Millions of aging in place elderly Americans suffer from failing eyesight that interferes with their normal daily living activities. Eye diseases that commonly lead to poor vision in seniors include cataracts, glaucoma, macular degeneration and diabetic retinopathy. Left untreated, the resulting vision loss can further cause depression, inactivity and withdrawal. If you’re currently assisting an aging loved one with failing eyesight, there are several proven ways to help ensure that they live a more productive and rewarding life.

Signs of Failing Eyesight

Signs of failing eyesight in seniors include:

  • Bumping into stationary objects or knocking objects over
  • Missing objects when reaching for them
  • Squinting or tilting of the head when trying to focus
  • Unexpected falls or walking hesitantly
  • A lack of interest in daily activities like writing or reading
  • If still driving, frequent accidents or risky maneuvers

When you start noticing some of these early warning signs, it’s best to discuss what you’ve observed with your loved one and to get them to an eye doctor to ensure early disease detection and treatment.

Is the Vision Loss Treatable?

Oftentimes, a thorough eye exam will reveal that new glasses are all it takes to correct the vision problem. If the failing eyesight is due to a medical condition like glaucoma, cataracts or diabetic retinopathy, there are medications and surgical procedures available that can help. But if your loved one is diagnosed with a non-treatable eye disorder, you’ll need to devise a game plan to keep them active and comfortable.

Helping a Senior Live with Failing Eyesight

There are different levels of vision impairment, so first learn as much as possible about your loved one’s condition and lifestyle limitations. As their vision loss progresses, you’ll need to modify their surroundings to keep them safer and more independent. Here are some ways to do so:

Beef up the Lighting

Being mindful of glare problems, make sure the home is well-lit. If the senior likes to read or do crafts, set up some direct task lighting. Ensure that staircases and steps are illuminated brightly, and install under-counter lighting in areas like the kitchen for added security. Adding nightlights in the bedroom, hallway and bath is also a good idea.

Minimize Fall Risks

Remove potential trip hazards like small furniture items, electrical cords and area rugs. Make sure all walkways are clear, wide and level for easier navigation. Move larger furniture pieces to the outer walls, but avoid dramatic rearrangements if your loved one suffers from memory loss.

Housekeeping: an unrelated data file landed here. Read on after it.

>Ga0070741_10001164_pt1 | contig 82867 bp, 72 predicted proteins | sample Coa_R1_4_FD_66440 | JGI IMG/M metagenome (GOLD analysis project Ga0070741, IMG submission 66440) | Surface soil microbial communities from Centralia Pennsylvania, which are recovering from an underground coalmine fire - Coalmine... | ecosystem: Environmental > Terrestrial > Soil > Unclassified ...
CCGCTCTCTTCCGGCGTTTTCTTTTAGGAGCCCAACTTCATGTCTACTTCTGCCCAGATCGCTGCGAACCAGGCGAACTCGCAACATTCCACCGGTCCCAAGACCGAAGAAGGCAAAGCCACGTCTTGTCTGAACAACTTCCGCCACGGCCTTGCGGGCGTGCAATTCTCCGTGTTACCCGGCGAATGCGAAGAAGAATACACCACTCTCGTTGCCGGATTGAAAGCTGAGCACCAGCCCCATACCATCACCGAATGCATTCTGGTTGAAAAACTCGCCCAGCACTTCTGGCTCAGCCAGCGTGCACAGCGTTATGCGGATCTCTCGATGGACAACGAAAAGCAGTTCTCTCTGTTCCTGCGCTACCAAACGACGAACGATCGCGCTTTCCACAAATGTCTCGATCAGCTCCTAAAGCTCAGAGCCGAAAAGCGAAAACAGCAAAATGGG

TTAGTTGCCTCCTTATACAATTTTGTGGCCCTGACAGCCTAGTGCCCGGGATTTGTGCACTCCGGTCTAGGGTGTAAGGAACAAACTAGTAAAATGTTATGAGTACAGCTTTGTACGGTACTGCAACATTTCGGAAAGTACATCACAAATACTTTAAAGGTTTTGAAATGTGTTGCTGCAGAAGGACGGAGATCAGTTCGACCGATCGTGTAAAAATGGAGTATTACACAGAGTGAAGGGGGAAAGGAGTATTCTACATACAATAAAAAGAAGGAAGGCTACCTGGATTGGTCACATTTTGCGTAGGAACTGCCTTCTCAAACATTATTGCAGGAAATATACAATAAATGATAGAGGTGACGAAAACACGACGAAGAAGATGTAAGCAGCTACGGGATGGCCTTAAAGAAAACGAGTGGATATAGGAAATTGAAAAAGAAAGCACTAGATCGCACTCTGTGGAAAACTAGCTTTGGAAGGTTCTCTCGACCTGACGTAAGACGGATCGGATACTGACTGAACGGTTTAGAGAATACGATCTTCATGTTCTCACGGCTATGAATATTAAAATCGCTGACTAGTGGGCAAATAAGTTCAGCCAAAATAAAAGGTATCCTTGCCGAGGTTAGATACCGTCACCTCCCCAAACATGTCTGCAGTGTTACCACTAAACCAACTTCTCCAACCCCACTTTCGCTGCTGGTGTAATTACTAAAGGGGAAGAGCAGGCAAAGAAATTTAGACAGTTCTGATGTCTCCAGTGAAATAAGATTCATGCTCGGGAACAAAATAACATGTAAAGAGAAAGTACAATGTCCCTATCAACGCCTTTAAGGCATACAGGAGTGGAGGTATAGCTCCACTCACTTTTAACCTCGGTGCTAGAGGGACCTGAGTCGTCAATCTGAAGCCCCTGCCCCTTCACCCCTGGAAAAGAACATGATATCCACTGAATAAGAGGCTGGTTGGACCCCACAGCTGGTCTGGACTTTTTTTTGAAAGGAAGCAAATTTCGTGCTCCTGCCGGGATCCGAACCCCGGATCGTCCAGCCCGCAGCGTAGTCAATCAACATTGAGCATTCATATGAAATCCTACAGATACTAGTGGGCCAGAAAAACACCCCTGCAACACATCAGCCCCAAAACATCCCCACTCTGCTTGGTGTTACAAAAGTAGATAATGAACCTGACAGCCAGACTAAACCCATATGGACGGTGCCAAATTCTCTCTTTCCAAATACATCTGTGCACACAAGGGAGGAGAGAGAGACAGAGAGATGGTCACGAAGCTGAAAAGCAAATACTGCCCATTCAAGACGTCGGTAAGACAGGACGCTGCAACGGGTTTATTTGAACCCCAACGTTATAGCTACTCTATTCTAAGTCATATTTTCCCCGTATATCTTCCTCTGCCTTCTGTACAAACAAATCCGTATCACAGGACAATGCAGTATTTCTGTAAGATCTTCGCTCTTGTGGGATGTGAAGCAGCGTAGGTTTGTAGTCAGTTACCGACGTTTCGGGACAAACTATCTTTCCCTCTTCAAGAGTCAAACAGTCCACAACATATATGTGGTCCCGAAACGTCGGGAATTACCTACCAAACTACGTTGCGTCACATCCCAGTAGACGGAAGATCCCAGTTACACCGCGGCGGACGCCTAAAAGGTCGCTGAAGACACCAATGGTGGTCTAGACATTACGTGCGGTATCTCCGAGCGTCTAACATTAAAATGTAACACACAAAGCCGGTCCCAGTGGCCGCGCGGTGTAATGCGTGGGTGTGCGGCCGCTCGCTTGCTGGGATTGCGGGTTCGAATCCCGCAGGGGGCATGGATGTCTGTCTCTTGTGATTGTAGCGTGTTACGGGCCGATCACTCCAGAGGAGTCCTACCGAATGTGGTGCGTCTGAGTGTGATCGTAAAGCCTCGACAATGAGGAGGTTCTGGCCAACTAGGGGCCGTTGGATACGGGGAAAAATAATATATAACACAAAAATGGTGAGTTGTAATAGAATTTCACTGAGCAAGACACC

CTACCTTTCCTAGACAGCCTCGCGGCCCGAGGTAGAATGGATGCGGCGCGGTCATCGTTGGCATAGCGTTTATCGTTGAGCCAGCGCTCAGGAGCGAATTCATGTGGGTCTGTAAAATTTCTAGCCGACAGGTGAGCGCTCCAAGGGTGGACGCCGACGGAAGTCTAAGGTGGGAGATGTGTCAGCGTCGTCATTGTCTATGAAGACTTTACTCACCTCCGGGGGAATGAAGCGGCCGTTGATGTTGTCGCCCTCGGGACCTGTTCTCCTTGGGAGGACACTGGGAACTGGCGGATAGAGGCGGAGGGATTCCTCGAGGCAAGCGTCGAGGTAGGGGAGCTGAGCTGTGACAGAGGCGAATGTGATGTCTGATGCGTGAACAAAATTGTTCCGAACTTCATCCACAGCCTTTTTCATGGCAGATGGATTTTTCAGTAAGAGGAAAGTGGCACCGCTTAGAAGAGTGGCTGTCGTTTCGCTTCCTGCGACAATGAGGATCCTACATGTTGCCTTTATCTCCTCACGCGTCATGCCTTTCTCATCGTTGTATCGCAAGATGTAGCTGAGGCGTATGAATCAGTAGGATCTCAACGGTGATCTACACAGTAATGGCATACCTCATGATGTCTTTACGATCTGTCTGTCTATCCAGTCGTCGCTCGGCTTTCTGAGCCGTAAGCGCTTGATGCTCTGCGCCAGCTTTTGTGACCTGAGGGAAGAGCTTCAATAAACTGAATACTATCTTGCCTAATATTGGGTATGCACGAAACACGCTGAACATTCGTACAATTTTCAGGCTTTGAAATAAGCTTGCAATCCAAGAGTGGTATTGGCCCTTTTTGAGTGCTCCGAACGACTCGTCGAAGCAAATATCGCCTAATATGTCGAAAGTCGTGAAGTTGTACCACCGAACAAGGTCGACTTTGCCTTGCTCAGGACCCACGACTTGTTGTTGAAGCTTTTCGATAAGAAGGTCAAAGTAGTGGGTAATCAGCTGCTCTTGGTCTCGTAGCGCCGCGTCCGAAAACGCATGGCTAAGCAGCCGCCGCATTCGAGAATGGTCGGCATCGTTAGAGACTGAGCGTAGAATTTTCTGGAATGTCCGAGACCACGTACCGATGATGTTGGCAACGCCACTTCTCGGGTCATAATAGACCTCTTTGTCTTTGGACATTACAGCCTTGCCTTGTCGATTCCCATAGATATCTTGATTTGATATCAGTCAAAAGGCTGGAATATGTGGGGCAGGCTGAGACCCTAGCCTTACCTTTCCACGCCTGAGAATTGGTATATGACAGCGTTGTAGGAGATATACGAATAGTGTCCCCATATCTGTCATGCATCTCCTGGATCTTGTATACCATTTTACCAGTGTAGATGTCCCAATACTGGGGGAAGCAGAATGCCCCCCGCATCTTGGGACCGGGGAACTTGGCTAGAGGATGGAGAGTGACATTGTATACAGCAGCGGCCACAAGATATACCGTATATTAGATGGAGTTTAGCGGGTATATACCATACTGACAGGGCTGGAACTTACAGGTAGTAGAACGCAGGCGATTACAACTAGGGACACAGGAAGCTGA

Bigger is Better

You can also try some low-vision assistance devices with larger buttons and print, like:

  • Checkbooks
  • Calendars
  • Remote controls
  • Clocks and watches
  • Calculators

Electronic magnifiers use cameras to capture a smaller image and project it onto a built-in monitor, TV screen or computer screen. For tech-savvy seniors, there are adaptive devices like screen enlargement software, near telescopic systems and large-lettered keywords.

Color Contrasting

Mix colors in task areas like the bathroom, laundry room or kitchen to make it easier for your loved one to carry out daily activities. For example, if the bathroom is painted gray, find some towels, bathmats and washcloths that sharply contrast with the room’s background. Placing a white cutting board in the kitchen will make preparing darker foods easier. And, paint or tape door frames in bright colors to visually set them apart.

Use a Low Vision Specialist

When modifying the senior’s home, a low vision rehabilitation specialist can provide individualized solutions by recommending different ways to organize, mark and label household items, or by assisting with mobility training. The specialist can also point out the various low-vision assistance devices that will help make your senior feel more independent. Many vision rehab programs also offer mental health services to help patients deal with negative emotions that oftentimes accompany permanent vision loss.

In-Home Caregiving Support for Seniors with Low Vision

Caring for a senior with failing eyesight is rewarding, but it can also be quite challenging. When you need a hand or just live too far away, call First In Care. While serving as an extended family in your senior’s home, our highly trained and carefully screened caregivers can deliver the nurturing care they deserve to keep them aging comfortably in place right where they want to be. As a fully licensed agency, our in-home services include companionship, light housework, personal hygiene, medication reminders, meals and transportation.

And, all our family trusted home care services can be flexibly tailored in an affordable package that’ll put your mind at ease. For more information about First In Care, or to schedule a FREE, in-home care consultation for a senior in Manatee County, FL, please visit: now!